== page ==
Python is great for many reasons including:

  • High−level (so you can focus on your problem).

  • Clean, readable, and efficient.

  • Easy and fun to learn.

  • Dynamic.

  • Fast to write and test code.

  • Less code.

  • Flexible.

  • Interactive.

  • Great support

  • Open source.

  • Vast range of libraries.

  • Huge number of users.

However, sometimes it can be slow. Often this isn’t an issue. Though when it is, it’s useful to know how to speed it up.

That’s what this workshop is all about.

Hang on, don’t optimise too early

There are trade-offs when you pursue faster code. For example, it may become more complex, use more memory, become less readable. This is in addition to the optimisation process taking time and effort. So, before jumping into optimising code, check that:

  • The code is correct?

    • Have you tested it?

    • Does it have documentation?

  • Is optimisation really needed?

    • Have you profiled the code?

    • If optimisation is needed, then first:

      • Have you tried more suitable algorithms and data structures?

      • Have you tried vectorisation?

      • Have you tried compiling the code?

    • If that’s still not enough, then:

      • Try parallelisation.

      • Try offloading the work to accelerators.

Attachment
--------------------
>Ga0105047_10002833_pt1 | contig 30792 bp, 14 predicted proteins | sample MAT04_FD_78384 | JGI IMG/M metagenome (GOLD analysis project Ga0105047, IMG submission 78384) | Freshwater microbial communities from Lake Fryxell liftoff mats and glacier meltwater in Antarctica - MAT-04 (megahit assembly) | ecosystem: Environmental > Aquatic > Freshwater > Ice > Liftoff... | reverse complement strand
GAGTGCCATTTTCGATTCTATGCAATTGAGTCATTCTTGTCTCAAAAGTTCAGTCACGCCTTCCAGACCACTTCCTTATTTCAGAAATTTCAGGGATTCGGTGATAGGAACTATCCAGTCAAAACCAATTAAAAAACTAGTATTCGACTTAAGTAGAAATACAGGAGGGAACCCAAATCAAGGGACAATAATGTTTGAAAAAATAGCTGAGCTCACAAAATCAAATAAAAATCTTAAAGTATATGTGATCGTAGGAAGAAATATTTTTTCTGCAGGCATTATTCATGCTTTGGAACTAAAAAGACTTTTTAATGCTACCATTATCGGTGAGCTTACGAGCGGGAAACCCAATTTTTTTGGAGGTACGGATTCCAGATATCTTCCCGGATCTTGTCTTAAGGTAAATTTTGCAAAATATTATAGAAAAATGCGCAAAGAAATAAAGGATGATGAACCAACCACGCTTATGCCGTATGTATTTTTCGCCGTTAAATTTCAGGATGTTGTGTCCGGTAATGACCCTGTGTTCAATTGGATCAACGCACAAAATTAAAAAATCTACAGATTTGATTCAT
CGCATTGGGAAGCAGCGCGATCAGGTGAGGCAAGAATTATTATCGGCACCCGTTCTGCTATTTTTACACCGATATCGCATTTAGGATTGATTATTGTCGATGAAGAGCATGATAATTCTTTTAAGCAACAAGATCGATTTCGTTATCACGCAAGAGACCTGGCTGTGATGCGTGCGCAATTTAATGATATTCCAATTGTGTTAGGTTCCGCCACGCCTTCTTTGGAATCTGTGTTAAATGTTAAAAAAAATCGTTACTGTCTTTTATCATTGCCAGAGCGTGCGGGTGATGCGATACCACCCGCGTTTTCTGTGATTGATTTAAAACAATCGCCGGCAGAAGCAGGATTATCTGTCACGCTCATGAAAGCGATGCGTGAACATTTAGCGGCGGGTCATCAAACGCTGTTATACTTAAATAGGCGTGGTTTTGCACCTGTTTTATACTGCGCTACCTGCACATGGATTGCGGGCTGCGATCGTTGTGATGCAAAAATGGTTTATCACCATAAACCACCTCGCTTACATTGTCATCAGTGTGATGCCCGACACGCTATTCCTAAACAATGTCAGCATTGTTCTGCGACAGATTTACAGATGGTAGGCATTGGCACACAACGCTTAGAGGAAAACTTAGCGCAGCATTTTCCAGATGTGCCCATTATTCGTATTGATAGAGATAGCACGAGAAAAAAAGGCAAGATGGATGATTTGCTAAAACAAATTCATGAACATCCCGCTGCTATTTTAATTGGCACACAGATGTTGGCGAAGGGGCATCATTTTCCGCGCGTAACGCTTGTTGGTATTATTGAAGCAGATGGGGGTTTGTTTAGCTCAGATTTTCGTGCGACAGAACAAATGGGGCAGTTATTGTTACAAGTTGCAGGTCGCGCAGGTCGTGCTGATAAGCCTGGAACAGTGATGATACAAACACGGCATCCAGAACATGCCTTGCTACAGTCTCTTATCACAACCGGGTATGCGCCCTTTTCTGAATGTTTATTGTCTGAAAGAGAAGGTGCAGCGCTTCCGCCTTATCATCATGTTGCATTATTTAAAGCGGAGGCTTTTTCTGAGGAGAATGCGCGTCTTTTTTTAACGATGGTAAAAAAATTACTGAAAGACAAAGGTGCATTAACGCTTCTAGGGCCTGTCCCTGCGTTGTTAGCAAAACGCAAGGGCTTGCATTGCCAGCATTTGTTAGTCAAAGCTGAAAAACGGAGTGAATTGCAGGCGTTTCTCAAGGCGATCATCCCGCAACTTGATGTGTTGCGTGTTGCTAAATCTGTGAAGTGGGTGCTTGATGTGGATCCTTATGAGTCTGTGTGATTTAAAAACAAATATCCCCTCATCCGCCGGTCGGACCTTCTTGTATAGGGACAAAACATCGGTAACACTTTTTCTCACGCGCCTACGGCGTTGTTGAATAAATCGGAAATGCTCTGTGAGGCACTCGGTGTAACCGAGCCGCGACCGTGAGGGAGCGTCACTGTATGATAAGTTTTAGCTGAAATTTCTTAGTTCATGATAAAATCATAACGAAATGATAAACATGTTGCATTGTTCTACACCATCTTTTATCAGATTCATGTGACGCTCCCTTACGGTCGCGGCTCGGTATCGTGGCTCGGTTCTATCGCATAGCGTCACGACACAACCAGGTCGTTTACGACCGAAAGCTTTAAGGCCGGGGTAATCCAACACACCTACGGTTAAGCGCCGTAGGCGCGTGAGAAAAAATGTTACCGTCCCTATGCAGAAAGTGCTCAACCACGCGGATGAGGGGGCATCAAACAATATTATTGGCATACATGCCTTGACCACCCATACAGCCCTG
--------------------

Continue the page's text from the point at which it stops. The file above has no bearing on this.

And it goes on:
Plot idea from Dask-ML.


How fast could it go?

It’s useful to know how code speed is measured. Miles per hour? Bits per second?

The speed of code doesn’t have specific units like that. For one reason, this is because computers vary a lot.

Instead, it’s normally measured in order of operations (O) per element (n).

  • This means how many operations are needed as the number the elements gets bigger.

  • The order of operations is called Big O notation.

  • The operations are given as the largest order of a polynomial, ignoring any constants.

    • For example, O(2n2 + 3n) would just become O(n2).

  • This becomes important when the number of elements is large.

  • It’s often measured for a typical case.

  • Constant time means per machine operation.

A nice example from Ned Batchelder’s PyCon talk is for counting beans in a jar.

  • Method 1: If you count each bean one by one as you pick it out of the jar, then this would be an O(n) time operation. So for a new jar of beans, you’ll have to repeat this operation for every bean in the jar. Think of making tally marks for each one.

  • Method 2: You have a label on the front of the jar, which tells you how many beans are in it. For this method, no matter how many beans are in there, the time of the operation stays the same at O(1).


Memory is measured in the same way.

Both of these two measurements together represent the time-space complexity of your code.

You can compare the lines for the different time-space complexities on the plot below:

Note, logs here are base 2.

Plot idea from Big O Cheat Sheet.


To follow along

Option 1 (recommended) - Run on Google Colab:

  • Click on the Colab button within each Jupyter notebook to run there.

Option 2 - Run locally:

a. Clone this GitHub repository:

git clone git@github.com:lukeconibear/swd6_hpp.git
cd swd6_hpp

b. Copy this conda environment:

conda env create --file environment.yml
conda activate swd6_hpp

# create the kernel for jupyter
python -m ipykernel install --user --name swd6_hpp --display-name "swd6_hpp"

c. Open Jupyter Lab:

jupyter lab